British Columbia and three Pacific Coast states in the U.S. are counting on clean energy, clean technology and a 'green' economy to grow prosperity and jobs, political leaders told GLOBE 2012's opening plenary.
However, increasing global demand for energy will also drive continued fossil energy development including Alberta's oilsands, which provides huge economic benefits, a petroleum industry leader told the plenary.
Clean technology 'is a crucial, strategic export for us,' B.C. Premier Christy Clark (pictured righte) told hundreds of GLOBE delegates. The provincial government will soon release its clean technology sector strategy that will provide the vision to foster innovation in B.C. and ensure that it 'is the best place in Canada to be researching . . . piloting and . . . commercializing clean technologies,' Clark said.
The clean tech sector has the potential to create '86,000 new jobs here in British Columbia by 2020,' she added.
Clean tech is one of seven key sectors that B.C., along with Washington, Oregon and California which have formed the Pacific Coast Collaborative, have identified as a significant economic driver for the region. Clark becomes chair in 2012 of the recently formed alliance.
The Pacific Coast region's $47-billion clean economy sector could triple in size by 2020, given the right policies and partnerships, according to a report, West Coast Clean Economy: Opportunities for Investment & Accelerated Job Creation, commissioned by the collaborative. (For the full report, see here)
The collaborative aims to create up to one million jobs in the next decade, through its 2012 Action Plan on Jobs. The plan outlines a series of 'measurable commitments' by each jurisdiction for retrofitting state-owned buildings, fleet purchasing of advanced technology vehicles, and creating world-class energy standards to incentivize private sector leadership and advanced manufacturing.
'Asian nations . . . want to ensure that their huge economic growth is supported by environmentally sustainable practices,' Clark told the GLOBE audience. 'That's one reason why a central part of our jobs plan is implementing policies that support clean tech, and it hopefully will give B.C. an advantage in growing our clean tech sector.'
The B.C. government presented its jobs plan in 2011, in a report called Canada Starts Here: The BC Jobs Plan (see report here), because it realized that the province's economy is inextricably linked to what is happening in Asia, Clark noted.
According to a news report published on the GreenBiz.com website, a higher percentage of young Chinese want companies to reduce carbon emissions compared with U.S. and U.K. residents of similar age.
In a survey by Carbon Trust of 2,800 young people across six countries, 88 per cent of 18- to 25-year-old Chinese said they want companies to cut carbon emissions, with 83 per cent saying they'd be more loyal to firms that do. In comparison, only two-thirds of young Americans and U.K. citizens said they wanted companies to cut carbon, with just 57 per cent (U.S.) and 55 per cent (U.K.) saying they'd be more loyal to firms that do. (See article here)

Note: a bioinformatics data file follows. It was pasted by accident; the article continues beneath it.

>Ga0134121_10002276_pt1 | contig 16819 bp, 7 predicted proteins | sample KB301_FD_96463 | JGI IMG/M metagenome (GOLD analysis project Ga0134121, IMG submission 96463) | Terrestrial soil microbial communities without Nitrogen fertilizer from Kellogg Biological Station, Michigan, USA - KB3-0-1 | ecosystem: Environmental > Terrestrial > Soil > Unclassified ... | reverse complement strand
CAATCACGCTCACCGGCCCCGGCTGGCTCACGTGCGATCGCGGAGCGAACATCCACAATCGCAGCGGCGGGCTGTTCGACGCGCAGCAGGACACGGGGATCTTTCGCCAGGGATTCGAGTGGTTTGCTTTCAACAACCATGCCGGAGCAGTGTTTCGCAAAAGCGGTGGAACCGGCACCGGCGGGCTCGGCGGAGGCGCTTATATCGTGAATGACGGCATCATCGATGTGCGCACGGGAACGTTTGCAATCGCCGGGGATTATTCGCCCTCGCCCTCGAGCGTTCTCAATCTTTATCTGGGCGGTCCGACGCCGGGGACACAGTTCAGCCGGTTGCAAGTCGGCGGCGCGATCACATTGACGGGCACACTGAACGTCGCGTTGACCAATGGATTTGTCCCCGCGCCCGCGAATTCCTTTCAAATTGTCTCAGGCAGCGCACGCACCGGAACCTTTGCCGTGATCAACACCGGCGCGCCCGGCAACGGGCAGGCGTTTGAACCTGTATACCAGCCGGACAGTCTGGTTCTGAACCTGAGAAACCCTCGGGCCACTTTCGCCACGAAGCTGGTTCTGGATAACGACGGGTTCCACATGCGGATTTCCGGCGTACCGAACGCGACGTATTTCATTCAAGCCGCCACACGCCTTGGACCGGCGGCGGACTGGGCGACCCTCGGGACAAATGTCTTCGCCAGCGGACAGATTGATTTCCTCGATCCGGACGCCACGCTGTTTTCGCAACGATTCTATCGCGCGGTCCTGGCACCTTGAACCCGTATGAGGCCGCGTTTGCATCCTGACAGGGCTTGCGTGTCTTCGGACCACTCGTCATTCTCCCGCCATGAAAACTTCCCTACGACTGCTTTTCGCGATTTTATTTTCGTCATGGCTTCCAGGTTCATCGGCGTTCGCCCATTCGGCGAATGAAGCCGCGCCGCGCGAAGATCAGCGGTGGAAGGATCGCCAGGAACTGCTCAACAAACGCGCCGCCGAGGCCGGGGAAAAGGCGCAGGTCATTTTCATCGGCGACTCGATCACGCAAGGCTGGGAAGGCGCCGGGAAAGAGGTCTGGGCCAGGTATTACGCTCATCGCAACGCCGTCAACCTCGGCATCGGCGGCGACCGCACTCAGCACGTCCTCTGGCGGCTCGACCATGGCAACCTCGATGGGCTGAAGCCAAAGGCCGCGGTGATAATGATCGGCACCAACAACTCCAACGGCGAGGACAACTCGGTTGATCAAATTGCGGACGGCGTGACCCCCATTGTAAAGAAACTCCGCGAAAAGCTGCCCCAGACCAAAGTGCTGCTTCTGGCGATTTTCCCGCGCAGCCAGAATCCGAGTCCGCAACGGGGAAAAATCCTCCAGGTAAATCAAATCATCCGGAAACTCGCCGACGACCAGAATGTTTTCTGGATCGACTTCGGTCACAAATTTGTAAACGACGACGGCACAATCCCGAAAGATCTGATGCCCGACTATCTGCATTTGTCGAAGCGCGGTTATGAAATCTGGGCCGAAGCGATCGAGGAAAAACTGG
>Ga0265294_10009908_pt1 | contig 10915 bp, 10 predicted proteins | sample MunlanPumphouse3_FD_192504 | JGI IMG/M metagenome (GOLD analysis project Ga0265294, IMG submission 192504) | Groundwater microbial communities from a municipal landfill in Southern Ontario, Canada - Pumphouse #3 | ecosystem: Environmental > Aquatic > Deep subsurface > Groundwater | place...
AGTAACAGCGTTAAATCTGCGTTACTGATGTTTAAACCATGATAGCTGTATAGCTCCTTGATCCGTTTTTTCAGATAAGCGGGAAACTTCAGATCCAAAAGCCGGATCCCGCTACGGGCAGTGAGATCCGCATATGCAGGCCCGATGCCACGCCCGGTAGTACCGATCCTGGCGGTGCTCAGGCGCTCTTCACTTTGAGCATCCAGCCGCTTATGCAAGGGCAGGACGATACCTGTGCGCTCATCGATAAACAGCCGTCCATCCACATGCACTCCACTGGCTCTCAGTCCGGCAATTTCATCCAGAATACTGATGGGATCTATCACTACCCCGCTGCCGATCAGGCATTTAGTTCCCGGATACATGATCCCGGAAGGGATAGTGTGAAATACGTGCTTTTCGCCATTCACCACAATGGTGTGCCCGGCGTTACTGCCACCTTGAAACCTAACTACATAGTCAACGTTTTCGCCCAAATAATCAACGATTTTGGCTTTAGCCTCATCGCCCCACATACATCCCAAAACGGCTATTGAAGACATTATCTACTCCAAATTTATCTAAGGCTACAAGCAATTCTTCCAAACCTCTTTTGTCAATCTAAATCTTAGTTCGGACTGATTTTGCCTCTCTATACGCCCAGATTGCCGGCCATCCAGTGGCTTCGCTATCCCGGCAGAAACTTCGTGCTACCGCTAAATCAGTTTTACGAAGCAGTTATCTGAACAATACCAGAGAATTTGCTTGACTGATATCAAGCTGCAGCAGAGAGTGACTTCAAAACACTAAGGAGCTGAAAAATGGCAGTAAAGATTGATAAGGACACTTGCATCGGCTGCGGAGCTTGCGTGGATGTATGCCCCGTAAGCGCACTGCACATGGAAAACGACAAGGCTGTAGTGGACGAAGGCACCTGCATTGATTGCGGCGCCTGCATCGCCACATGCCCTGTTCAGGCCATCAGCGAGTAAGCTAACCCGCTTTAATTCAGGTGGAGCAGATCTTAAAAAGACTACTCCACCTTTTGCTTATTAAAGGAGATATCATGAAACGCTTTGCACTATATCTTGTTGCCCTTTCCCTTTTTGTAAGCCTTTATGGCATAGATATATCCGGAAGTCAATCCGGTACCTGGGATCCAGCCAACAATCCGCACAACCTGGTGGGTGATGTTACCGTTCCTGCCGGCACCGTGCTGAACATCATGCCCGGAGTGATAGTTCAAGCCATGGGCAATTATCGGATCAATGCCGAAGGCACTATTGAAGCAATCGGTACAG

Clark pointed to a couple of B.C. clean tech companies as emerging stars in the green economy, including Endurance Wind Power, a wind turbine manufacturer headquartered in Surrey, B.C. During the last four years, the company has gone from zero employees to 90, and its revenues have grown from $3 million to $25 million, she said.
Many companies have discovered that B.C.'s '30-per-cent tax credit and the clean tech-friendly market, in addition to our environmental policies, make B.C. a great place' to do business, she added.
'We are a role model for the world,' Clark said, noting that B.C.'s three planned liquefied natural gas terminals on the West Coast 'will be the first in the world that are principally powered by renewables.'
Washington Gov. Chris Gregoire, (pictured left) current chair of the Pacific Coast Collaborative, told GLOBE delegates that the group collectively forms the sixth-largest economy in the world. Gregoire acknowledged that while it's a big challenge to create a new energy future in current economic conditions, 'Those who, despite these tough times, see a good economic future that is a clean energy future are the ones who will prosper.'
The green economy is not just about a clean and healthy environment for the Pacific Coast region and for this generation, it's about sustaining the 'next generation . . . and the generation after that,' she said.
In 2007, Gregoire added, there was 'very high skepticism' when she set a goal to have 25,000 green jobs by 2020 in Washington State. 'Well, today we have 100,000 green jobs in my state - it 10 years ahead of schedule, and we have quadrupled our goal.'
Steve Williams, president and chief operating officer of Suncor Energy Inc., (pictured right) told the GLOBE plenary that there is a continued need for collaboration among all sectors to address the challenges of shrinking natural resources.
The environment and the economy are not mutually exclusive, but in practice are in fact mutually supportive, he said. 'Every emission we can eliminate, every time we reduce water use, every time we minimize land disturbance, we ultimately add some monetary value as well as social and environmental value,' Williams said.
Suncor, which has committed $750 million to renewable energy development, has been a leader in the 'triple bottom line' - the economy, social issues and the environment - for nearly a decade, long 'before it became the popular thing to do,' he said.
In the oilsands industry, greenhouse gas emissions intensity per barrel of oil produced has dropped by 40 per cent while 'absolute water use is down 30 per cent,' despite production levels now three times higher than they were in 1988, he noted.
The carbon gap between conventional oil and oilsands-derived oil, in terms of emissions intensity, has narrowed so that emissions are only about 10 per cent greater for oilsands-derived oil than for conventional oil, he added.